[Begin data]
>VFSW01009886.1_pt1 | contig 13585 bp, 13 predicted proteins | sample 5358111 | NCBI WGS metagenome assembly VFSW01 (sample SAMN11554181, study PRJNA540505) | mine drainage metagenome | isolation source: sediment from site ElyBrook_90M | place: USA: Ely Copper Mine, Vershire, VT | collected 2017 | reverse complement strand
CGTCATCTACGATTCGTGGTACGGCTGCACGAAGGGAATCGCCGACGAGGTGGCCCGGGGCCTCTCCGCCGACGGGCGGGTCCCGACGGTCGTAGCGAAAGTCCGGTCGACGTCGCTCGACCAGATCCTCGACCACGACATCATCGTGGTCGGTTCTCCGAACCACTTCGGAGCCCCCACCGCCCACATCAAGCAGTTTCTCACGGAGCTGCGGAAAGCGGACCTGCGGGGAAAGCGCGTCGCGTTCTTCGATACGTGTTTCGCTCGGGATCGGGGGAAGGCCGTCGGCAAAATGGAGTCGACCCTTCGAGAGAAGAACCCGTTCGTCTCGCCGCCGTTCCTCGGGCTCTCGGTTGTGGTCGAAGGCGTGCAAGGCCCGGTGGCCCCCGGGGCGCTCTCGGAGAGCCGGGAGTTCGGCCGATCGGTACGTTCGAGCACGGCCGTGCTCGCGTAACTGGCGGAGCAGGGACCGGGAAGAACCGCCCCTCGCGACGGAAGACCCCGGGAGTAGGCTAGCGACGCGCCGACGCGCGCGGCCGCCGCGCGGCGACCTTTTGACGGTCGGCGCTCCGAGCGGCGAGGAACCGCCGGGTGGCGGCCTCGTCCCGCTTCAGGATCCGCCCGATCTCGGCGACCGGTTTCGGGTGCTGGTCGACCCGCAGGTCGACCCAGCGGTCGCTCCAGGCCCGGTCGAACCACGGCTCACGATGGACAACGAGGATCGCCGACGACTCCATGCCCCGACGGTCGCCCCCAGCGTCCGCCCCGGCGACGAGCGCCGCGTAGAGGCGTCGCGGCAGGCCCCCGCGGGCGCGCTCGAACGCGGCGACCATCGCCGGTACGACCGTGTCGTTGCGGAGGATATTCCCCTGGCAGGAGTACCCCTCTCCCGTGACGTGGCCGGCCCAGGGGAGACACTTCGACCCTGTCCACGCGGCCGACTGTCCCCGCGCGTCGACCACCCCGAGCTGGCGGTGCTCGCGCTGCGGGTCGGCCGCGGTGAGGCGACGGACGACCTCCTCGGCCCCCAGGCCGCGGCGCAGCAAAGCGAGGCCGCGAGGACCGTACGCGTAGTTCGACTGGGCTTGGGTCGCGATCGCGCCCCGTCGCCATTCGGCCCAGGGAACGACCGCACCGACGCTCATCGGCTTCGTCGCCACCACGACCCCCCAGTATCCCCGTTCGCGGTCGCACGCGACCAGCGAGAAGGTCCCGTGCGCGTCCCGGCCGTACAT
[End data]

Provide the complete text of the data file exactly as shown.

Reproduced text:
>VFSW01009886.1_pt1 | contig 13585 bp, 13 predicted proteins | sample 5358111 | NCBI WGS metagenome assembly VFSW01 (sample SAMN11554181, study PRJNA540505) | mine drainage metagenome | isolation source: sediment from site ElyBrook_90M | place: USA: Ely Copper Mine, Vershire, VT | collected 2017 | reverse complement strand
CGTCATCTACGATTCGTGGTACGGCTGCACGAAGGGAATCGCCGACGAGGTGGCCCGGGGCCTCTCCGCCGACGGGCGGGTCCCGACGGTCGTAGCGAAAGTCCGGTCGACGTCGCTCGACCAGATCCTCGACCACGACATCATCGTGGTCGGTTCTCCGAACCACTTCGGAGCCCCCACCGCCCACATCAAGCAGTTTCTCACGGAGCTGCGGAAAGCGGACCTGCGGGGAAAGCGCGTCGCGTTCTTCGATACGTGTTTCGCTCGGGATCGGGGGAAGGCCGTCGGCAAAATGGAGTCGACCCTTCGAGAGAAGAACCCGTTCGTCTCGCCGCCGTTCCTCGGGCTCTCGGTTGTGGTCGAAGGCGTGCAAGGCCCGGTGGCCCCCGGGGCGCTCTCGGAGAGCCGGGAGTTCGGCCGATCGGTACGTTCGAGCACGGCCGTGCTCGCGTAACTGGCGGAGCAGGGACCGGGAAGAACCGCCCCTCGCGACGGAAGACCCCGGGAGTAGGCTAGCGACGCGCCGACGCGCGCGGCCGCCGCGCGGCGACCTTTTGACGGTCGGCGCTCCGAGCGGCGAGGAACCGCCGGGTGGCGGCCTCGTCCCGCTTCAGGATCCGCCCGATCTCGGCGACCGGTTTCGGGTGCTGGTCGACCCGCAGGTCGACCCAGCGGTCGCTCCAGGCCCGGTCGAACCACGGCTCACGATGGACAACGAGGATCGCCGACGACTCCATGCCCCGACGGTCGCCCCCAGCGTCCGCCCCGGCGACGAGCGCCGCGTAGAGGCGTCGCGGCAGGCCCCCGCGGGCGCGCTCGAACGCGGCGACCATCGCCGGTACGACCGTGTCGTTGCGGAGGATATTCCCCTGGCAGGAGTACCCCTCTCCCGTGACGTGGCCGGCCCAGGGGAGACACTTCGACCCTGTCCACGCGGCCGACTGTCCCCGCGCGTCGACCACCCCGAGCTGGCGGTGCTCGCGCTGCGGGTCGGCCGCGGTGAGGCGACGGACGACCTCCTCGGCCCCCAGGCCGCGGCGCAGCAAAGCGAGGCCGCGAGGACCGTACGCGTAGTTCGACTGGGCTTGGGTCGCGATCGCGCCCCGTCGCCATTCGGCCCAGGGAACGACCGCACCGACGCTCATCGGCTTCGTCGCCACCACGACCCCCCAGTATCCCCGTTCGCGGTCGCACGCGACCAGCGAGAAGGTCCCGTGCGCGTCCCGGCCGTACAT